Q: There are many culprits that can crush creativity, such as self-doubt and distractions. What tends to stand in the way of your creativity?
A: Of course the usual comparison gremlin is the worst. I see others’s success and sometimes despair about ever getting there. But I’m more committed to making things than to listening to the forces that try to stop me.
Q: How do you navigate these obstacles?
A: I just keep showing up. I turn off the channels of others’ work and focus on my own. I look for my creative edge—that thing I am trying to learn, that edge that challenges me. That specific thing will lead me back to making and away from comparing.
Q: What are your go-to resources on creativity (e.g., books, websites, social media)?
A: I love Instagram and follow only artists there. The feed is a constant source of inspiration and connection.
I read a ton of books, both fiction and non-fiction and that inspires me. The library is my best friend! You can see what I am reading on my Goodreads account here.
I also visit art museums and galleries. I am most inspired by walking around, observing and interacting with the world. I love cities but I also love nature.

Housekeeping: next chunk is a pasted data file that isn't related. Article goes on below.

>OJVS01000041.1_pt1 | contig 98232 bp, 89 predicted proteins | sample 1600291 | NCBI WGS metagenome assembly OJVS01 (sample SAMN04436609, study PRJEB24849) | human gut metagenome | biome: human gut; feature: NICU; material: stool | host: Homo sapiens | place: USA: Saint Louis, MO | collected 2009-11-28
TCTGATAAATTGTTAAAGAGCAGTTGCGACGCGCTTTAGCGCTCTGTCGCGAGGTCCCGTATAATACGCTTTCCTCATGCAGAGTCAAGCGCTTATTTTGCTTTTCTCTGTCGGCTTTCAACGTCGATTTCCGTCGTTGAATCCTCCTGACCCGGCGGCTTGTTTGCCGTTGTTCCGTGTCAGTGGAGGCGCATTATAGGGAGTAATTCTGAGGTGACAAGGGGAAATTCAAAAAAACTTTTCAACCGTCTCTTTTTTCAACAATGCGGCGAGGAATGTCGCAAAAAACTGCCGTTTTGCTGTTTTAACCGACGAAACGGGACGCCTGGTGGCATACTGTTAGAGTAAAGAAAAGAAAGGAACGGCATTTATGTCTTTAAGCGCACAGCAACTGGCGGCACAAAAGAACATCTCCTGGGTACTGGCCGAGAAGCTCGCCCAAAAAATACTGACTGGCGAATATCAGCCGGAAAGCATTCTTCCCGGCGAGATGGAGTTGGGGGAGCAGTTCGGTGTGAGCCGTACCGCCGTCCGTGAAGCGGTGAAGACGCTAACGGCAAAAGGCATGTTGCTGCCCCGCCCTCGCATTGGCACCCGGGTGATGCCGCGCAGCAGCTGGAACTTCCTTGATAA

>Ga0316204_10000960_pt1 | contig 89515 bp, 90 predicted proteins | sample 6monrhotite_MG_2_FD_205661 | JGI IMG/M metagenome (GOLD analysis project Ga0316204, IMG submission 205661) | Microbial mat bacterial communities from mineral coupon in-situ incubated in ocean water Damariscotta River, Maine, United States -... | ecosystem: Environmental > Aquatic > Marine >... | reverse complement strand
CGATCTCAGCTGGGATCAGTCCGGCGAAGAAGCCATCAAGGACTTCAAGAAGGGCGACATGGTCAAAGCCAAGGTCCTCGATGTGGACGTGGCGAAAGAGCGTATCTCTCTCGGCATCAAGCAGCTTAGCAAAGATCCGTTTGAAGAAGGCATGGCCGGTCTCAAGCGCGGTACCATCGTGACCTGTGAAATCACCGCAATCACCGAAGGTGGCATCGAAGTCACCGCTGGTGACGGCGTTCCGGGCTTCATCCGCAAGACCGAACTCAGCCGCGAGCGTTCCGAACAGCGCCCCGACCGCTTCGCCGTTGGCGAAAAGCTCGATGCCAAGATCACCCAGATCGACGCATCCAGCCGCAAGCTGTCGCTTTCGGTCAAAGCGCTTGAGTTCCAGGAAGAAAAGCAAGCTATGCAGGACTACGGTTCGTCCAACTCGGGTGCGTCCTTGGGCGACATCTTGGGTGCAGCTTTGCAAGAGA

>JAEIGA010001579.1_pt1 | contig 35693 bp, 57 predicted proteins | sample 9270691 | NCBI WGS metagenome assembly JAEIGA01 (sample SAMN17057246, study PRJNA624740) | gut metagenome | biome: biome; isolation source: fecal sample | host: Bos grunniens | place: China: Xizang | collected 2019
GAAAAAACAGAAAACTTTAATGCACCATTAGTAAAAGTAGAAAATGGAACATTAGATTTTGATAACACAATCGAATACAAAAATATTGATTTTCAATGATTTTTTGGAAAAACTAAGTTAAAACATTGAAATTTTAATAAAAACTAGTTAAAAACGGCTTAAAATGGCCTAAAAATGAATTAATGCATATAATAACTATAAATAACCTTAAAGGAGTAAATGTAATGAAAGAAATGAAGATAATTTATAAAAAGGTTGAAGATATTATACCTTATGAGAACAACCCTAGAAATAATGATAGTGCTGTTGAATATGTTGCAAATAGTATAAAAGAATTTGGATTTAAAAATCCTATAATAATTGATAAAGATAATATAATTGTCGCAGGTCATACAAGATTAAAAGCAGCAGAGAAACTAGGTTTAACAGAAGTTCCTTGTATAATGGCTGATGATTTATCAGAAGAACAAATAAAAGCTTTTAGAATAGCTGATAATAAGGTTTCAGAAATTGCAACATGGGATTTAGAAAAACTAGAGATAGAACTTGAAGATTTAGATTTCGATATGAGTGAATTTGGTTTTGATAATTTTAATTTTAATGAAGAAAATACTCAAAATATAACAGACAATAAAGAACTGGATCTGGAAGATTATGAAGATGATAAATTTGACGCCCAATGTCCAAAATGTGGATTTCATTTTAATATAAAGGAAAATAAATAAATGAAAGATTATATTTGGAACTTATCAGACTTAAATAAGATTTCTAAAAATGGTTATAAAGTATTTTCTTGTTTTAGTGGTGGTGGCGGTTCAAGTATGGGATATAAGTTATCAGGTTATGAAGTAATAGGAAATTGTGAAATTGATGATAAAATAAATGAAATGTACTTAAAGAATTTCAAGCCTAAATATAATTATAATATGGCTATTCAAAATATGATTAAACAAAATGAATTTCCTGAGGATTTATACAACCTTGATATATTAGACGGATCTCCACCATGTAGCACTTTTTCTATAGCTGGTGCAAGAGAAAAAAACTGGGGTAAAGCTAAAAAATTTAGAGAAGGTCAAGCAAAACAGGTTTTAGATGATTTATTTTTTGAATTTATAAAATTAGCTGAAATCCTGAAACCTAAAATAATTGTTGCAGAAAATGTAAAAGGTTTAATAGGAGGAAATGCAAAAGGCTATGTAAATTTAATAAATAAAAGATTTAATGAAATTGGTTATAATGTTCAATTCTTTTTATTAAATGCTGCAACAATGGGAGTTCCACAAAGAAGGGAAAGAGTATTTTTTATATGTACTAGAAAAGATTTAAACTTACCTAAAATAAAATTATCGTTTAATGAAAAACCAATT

Q: How do you suggest readers cultivate their creativity?
A: Make space for your creativity. Don’t be constantly overbooked. Learn to listen to your instincts, and let yourself follow your interests. Get really clear about what you love and are interested in and invest time and energy in that.
Do a 15-minute free-write with the prompt: My artist (writer) wants…
This will allow you to access that creative, perhaps non-practical part of yourself that wants to come out to play. If you get specific information from this writing session, you can then make a list and take action on those creative desires.
Q: What’s one thing you really wish people knew about creativity?
A: Follow the path of love…what do you love? What are you curious about? What weird thing are you into that you obsess over? Follow that and make it a creative adventure.
In addition to being a creativity coach and artist, Cynthia Morris is the author of the Paris novel Chasing Sylvia Beach; the how-to guide Create Your Writer’s Life; and several e-books on creative travel, most recently, Visit Paris Like an Artist.
Cynthia’s journal process led her to a path as an illustrator. She’s the creator of Writual Blessings, a colorful deck of affirmations for writers. Cynthia illustrated the book, How to Sell Your Art Online (Harper Design, 2016) by Cory Huff. She creates lovely watercolor illustrations and whimsical drawings that illuminate the sweetness and depth in everyday objects.
Every year, Cynthia teaches Capture the Wow in Paris, Boulder, Colo., and at Camp GLP, a dynamic weekend for entrepreneurs, artists and change agents. Her class “Drawing As Meditation” offers a way to slow down and savor even the smallest details of life around us. For more information, please visit www.originalimpulse.com.